I agree I got good responses Nigel, but I am trying to get as many tips as I can before my trip. I'm currently trying to learn as much about sustainability as much as possible because it's something fairly new to me. I thought posting in this broader topic might bring some new people and ideas. I'm sorry if this is frowned upon I really had no idea

Posted by
2879 posts

rj, Actually, I think you are correct to post it under General Europe, so hopefully you do get more responses. Besides, it is time everyone seriously started recognizing the significance of choosing to fly (or cruise) for leisure. Again, it's not a fun topic, but certainly a necessary discussion to have.

Posted by
1043 posts

I am not sure what you do at home for the environment is any different than what you should do when traveling in Europe. Avoiding travel at all for the good of the environment is commendable, but not something many people are willing to give up. As mentioned, flying over and back is the biggest impact. I'm sure you will have better luck getting info by Goggling this topic.

Posted by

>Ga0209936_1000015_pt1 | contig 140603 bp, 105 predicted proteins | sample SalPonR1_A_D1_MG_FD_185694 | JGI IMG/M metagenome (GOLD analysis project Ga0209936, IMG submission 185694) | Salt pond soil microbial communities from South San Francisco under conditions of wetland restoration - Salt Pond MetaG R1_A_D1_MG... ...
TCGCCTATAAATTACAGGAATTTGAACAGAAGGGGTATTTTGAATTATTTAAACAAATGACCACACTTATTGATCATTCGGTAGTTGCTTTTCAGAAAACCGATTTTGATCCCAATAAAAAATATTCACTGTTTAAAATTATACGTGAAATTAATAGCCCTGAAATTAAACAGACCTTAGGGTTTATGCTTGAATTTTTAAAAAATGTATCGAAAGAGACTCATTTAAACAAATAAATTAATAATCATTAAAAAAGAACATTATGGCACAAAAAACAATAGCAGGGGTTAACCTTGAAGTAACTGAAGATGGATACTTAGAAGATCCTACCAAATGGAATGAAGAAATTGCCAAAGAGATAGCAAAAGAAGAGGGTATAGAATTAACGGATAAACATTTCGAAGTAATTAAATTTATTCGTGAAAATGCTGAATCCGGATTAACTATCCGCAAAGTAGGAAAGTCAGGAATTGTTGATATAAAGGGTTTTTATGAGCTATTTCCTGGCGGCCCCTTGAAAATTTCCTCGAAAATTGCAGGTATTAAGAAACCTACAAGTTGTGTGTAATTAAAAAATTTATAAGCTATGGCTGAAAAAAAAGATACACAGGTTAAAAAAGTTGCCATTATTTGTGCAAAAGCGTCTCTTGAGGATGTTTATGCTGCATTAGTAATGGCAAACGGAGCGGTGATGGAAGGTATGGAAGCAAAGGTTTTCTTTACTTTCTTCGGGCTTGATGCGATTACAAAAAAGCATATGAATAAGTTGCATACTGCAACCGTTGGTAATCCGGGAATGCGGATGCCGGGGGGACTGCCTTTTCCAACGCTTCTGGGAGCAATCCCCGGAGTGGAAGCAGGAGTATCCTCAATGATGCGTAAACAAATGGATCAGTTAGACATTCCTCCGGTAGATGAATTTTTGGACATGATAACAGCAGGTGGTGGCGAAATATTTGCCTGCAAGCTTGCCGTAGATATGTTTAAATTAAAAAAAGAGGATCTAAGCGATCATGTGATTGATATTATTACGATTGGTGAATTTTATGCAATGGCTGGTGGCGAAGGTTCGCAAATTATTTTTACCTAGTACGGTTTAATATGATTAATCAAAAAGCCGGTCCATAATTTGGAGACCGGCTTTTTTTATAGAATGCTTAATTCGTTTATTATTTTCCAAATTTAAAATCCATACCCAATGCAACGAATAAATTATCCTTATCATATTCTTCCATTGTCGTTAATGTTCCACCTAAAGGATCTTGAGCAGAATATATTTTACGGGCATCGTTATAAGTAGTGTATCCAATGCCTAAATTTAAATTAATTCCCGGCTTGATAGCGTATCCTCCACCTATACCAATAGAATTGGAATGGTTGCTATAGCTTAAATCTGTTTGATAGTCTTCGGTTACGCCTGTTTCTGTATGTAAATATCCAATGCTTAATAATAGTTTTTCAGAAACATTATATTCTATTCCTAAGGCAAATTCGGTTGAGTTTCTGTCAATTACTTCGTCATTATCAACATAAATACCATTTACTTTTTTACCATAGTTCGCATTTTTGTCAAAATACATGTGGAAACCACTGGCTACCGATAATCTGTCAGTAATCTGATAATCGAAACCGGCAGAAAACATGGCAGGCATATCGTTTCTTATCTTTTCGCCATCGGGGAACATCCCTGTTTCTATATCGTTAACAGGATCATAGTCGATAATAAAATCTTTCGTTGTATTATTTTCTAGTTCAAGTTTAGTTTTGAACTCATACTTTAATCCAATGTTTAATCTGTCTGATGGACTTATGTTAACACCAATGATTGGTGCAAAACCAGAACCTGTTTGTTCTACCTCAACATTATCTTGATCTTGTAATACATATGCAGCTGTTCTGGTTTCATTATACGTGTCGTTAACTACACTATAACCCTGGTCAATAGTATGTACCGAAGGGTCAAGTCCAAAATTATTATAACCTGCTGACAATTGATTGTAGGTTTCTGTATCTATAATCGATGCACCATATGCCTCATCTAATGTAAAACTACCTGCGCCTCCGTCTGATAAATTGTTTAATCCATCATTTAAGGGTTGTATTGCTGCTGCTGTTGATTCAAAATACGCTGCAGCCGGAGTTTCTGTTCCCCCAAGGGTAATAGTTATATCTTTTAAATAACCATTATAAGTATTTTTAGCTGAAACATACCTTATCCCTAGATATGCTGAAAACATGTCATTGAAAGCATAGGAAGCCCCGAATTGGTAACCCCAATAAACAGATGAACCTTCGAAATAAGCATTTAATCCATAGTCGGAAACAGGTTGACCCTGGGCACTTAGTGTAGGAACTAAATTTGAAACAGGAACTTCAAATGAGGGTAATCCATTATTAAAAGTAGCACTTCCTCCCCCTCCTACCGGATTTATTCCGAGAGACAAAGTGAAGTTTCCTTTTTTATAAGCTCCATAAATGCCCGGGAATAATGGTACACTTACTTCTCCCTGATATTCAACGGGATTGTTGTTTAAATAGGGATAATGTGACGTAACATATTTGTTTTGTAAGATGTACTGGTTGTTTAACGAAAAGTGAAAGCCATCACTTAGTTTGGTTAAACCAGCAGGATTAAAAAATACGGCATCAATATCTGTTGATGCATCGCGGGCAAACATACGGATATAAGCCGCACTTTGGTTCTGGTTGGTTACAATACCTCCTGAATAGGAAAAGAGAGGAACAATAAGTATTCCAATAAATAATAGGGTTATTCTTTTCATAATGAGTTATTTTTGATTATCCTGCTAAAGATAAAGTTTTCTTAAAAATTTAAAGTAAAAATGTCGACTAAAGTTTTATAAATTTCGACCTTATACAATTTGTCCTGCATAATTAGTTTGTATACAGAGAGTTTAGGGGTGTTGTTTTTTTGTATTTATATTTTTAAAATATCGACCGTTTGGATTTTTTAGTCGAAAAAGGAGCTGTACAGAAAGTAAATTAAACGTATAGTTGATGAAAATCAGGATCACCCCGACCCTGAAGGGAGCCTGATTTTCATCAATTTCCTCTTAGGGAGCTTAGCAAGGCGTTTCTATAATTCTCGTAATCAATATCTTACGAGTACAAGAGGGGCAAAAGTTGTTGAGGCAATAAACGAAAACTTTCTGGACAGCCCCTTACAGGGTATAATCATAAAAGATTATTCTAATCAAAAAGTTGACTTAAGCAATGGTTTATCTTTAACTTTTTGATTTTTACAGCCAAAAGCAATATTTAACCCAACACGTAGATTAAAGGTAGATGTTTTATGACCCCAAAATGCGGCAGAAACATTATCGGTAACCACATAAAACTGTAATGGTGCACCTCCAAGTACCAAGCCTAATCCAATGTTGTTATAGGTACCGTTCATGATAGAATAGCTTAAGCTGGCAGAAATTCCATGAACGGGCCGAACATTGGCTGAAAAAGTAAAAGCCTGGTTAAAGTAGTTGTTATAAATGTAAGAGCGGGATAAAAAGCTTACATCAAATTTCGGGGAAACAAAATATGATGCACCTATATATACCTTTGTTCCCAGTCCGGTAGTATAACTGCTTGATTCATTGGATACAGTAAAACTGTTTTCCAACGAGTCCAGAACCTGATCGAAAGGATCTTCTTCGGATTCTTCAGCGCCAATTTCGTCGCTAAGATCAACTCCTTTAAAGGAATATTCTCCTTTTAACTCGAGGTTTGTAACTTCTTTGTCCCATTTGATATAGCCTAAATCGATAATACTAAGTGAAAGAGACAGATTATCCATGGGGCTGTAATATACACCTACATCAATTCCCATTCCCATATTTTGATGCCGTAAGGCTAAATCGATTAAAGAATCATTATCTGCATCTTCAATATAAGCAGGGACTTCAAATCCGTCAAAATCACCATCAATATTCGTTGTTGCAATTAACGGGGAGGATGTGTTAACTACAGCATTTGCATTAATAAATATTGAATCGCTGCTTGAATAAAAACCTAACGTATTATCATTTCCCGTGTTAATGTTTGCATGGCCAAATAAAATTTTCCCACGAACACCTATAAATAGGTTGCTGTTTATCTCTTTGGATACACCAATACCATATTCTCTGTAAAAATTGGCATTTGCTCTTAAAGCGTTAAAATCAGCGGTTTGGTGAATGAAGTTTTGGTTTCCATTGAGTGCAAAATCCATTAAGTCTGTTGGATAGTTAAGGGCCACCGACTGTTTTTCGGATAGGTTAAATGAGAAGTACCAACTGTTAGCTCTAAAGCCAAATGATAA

7 posts

Thank you, Wray. This definitely is not a fun topic for a lot of people, but probably a necessary one for most.

Posted by
5467 posts

Stop flying is the best way to reduce your carbon footprint and cycle, don’t drive where possible. Anything else is somewhat irrelevant.

Eat less meat and dairy. Eat seasonal food produced locally.

Rent an apartment rather than stay in a hotel and stay longer, so bedding and towels can be washed less frequently.

Buy better quality and less fashionable clothes that will last longer. I often see recommendations on this forum to pack light then buy whatever you need in Europe and junk it before returning home - NO!

Posted by
12926 posts

You need to consider the total picture and tackle every aspect of the greenhouse gas emission problem, not just air travel, and modify your day-to-days behavior along with your travel.

According to two climate-change -fighting sources I trust (The Sierra Club and Population Connection), food waste is a greater source of greenhouse gases in the US than the airline industry. This newspaper article explains how and why:

https://www.washingtonpost.com/climate-solutions/2021/02/25/climate-curious-food-waste/